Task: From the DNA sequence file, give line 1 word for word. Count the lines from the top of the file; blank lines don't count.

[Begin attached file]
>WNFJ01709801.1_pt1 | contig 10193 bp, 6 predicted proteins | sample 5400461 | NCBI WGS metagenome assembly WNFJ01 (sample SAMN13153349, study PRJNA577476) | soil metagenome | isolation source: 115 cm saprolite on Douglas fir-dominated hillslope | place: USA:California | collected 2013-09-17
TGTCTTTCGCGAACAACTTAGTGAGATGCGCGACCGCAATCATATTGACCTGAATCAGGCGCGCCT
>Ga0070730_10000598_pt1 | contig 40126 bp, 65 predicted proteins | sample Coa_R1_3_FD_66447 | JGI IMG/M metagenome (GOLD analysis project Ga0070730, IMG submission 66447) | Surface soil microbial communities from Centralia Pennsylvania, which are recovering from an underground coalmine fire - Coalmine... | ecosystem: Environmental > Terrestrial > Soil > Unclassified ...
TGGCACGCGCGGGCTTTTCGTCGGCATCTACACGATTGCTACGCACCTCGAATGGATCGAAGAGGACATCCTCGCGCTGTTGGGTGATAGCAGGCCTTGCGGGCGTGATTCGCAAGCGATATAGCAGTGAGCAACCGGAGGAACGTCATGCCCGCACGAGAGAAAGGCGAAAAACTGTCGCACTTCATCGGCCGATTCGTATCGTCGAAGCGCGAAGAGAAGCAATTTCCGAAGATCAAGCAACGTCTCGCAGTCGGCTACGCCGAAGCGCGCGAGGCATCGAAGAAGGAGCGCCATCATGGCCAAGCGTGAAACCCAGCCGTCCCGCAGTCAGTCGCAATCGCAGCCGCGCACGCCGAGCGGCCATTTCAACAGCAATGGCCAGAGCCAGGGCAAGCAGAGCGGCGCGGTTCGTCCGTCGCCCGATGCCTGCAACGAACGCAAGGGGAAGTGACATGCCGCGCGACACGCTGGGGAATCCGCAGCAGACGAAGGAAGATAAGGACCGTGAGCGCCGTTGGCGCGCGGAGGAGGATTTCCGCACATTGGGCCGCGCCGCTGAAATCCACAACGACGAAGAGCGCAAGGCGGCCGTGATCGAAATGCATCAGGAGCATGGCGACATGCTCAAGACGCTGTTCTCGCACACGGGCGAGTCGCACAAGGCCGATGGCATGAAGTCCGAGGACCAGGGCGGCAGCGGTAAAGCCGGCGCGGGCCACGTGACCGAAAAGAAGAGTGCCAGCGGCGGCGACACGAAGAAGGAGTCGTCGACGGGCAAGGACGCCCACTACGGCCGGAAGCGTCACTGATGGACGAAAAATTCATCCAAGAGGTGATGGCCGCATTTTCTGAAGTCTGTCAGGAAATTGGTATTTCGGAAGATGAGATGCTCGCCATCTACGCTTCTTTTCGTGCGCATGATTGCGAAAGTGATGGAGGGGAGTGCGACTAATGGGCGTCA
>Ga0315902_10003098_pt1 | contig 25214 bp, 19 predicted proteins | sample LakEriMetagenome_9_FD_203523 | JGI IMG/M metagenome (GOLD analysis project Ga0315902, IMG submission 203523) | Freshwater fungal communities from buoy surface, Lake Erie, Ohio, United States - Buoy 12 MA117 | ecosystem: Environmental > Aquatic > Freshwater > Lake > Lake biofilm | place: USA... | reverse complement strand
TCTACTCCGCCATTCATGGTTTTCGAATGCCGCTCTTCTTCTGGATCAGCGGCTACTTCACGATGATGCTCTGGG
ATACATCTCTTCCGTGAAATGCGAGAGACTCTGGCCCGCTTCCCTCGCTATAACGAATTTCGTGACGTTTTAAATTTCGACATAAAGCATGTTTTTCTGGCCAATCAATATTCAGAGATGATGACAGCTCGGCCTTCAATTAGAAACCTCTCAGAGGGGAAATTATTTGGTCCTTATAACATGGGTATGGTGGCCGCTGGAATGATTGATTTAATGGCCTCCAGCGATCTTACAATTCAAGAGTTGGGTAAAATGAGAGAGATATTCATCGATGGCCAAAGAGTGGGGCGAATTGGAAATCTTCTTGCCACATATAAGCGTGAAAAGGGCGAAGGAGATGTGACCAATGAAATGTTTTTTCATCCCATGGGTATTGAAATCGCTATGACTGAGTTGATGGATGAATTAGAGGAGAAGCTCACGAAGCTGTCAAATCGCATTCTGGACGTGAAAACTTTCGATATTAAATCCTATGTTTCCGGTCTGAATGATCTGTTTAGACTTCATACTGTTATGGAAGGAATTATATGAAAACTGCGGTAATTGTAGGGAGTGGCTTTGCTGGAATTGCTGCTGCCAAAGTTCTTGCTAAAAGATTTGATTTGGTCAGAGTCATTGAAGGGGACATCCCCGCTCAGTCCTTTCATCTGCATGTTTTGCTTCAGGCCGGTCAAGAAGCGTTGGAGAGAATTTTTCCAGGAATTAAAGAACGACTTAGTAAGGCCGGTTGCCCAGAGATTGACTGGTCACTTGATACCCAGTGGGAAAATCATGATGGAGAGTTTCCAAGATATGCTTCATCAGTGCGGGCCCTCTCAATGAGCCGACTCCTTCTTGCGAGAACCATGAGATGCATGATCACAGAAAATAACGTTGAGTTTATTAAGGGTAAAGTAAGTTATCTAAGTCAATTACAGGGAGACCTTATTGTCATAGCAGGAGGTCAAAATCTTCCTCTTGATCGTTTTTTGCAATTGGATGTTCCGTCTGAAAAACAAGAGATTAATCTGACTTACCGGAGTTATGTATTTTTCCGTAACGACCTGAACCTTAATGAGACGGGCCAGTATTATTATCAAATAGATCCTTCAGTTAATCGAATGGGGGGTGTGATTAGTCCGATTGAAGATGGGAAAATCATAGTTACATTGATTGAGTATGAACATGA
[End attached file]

>WNFJ01709801.1_pt1 | contig 10193 bp, 6 predicted proteins | sample 5400461 | NCBI WGS metagenome assembly WNFJ01 (sample SAMN13153349, study PRJNA577476) | soil metagenome | isolation source: 115 cm saprolite on Douglas fir-dominated hillslope | place: USA:California | collected 2013-09-17